Strain Response of Thermal Barrier Coatings Captured Under Extreme Engine Environments Through Synchrotron X-ray Diffraction

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Nature Communications


The mechanical behaviour of thermal barrier coatings in operation holds the key to understanding durability of jet engine turbine blades. Here we report the results from experiments that monitor strains in the layers of a coating subjected to thermal gradients and mechanical loads representing extreme engine environments. Hollow cylindrical specimens, with electron beam physical vapour deposited coatings, were tested with internal cooling and external heating under various controlled conditions. High-energy synchrotron X-ray measurements captured the in situ strain response through the depth of each layer, revealing the link between these conditions and the evolution of local strains. Results of this study demonstrate that variations in these conditions create corresponding trends in depth-resolved strains with the largest effects displayed at or near the interface with the bond coat. With larger temperature drops across the coating, significant strain gradients are seen, which can contribute to failure modes occurring within the layer adjacent to the interface.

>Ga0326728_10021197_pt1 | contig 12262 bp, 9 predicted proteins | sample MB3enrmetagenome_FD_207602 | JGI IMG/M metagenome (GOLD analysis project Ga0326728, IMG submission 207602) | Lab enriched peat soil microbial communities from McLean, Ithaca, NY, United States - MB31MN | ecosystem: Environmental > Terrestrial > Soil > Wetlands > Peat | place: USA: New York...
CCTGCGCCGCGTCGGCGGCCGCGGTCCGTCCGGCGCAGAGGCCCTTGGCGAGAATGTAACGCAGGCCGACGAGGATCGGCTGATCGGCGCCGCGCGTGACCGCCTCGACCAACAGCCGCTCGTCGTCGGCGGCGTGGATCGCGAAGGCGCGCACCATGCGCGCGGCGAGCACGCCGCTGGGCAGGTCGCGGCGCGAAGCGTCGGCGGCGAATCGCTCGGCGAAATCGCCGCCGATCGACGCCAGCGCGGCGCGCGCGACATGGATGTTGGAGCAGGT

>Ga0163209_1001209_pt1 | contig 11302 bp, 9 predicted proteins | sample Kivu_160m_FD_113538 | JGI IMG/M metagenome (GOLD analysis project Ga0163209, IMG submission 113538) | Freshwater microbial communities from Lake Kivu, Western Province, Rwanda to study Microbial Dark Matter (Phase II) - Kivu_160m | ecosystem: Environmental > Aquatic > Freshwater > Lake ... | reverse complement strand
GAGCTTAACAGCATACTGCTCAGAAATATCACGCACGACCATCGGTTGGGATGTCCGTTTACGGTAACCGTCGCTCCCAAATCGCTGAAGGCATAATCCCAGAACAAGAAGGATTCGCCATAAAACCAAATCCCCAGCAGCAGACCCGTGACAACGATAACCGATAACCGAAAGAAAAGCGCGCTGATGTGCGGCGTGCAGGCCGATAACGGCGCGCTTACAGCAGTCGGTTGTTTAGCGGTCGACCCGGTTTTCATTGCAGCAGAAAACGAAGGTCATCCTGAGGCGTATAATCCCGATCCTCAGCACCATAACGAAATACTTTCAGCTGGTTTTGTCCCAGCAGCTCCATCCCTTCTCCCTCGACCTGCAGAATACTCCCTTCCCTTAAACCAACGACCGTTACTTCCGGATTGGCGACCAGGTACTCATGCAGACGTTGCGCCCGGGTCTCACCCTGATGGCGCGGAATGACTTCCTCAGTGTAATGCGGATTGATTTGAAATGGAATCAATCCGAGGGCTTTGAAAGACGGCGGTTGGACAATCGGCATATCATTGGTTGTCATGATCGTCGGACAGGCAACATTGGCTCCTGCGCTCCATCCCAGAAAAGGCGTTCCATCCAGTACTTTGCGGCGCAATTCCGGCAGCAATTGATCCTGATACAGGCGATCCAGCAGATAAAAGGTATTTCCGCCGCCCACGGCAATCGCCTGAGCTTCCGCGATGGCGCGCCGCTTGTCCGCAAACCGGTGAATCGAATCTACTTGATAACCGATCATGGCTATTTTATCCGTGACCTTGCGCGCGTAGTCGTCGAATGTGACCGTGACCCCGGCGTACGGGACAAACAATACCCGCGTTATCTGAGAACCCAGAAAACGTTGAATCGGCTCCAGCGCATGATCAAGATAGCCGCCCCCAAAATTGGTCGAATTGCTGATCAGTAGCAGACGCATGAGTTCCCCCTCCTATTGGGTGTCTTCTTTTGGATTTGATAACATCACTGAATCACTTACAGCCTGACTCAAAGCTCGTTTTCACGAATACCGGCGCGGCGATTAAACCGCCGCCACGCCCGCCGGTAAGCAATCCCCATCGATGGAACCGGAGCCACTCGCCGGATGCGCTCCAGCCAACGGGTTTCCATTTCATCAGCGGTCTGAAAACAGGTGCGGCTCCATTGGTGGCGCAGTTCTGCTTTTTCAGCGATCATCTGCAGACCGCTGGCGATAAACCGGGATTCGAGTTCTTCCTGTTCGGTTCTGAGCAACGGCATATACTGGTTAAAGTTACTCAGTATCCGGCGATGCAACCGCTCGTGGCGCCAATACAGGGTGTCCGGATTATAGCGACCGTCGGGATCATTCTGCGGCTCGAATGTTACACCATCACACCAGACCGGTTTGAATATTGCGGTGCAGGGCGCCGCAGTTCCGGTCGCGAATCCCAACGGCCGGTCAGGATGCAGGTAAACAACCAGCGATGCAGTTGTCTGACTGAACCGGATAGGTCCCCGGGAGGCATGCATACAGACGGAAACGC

This material is based upon work supported by the National Science Foundation grants OISE 1157619, CMMI 1125696 and by the German Science Foundation (DFG) grant no. SFB-TRR103, Project A3. This material is additionally based upon work supported by the National Science Foundation Graduate Research Fellowship Program under grant no. 1144246. Use of the Advanced Photon Source, an Office of Science User Facility operated for the US Department of Energy (DOE) Office of Science by Argonne National Laboratory, was supported by the US DOE under contract no. DE-AC02- 06CH11357.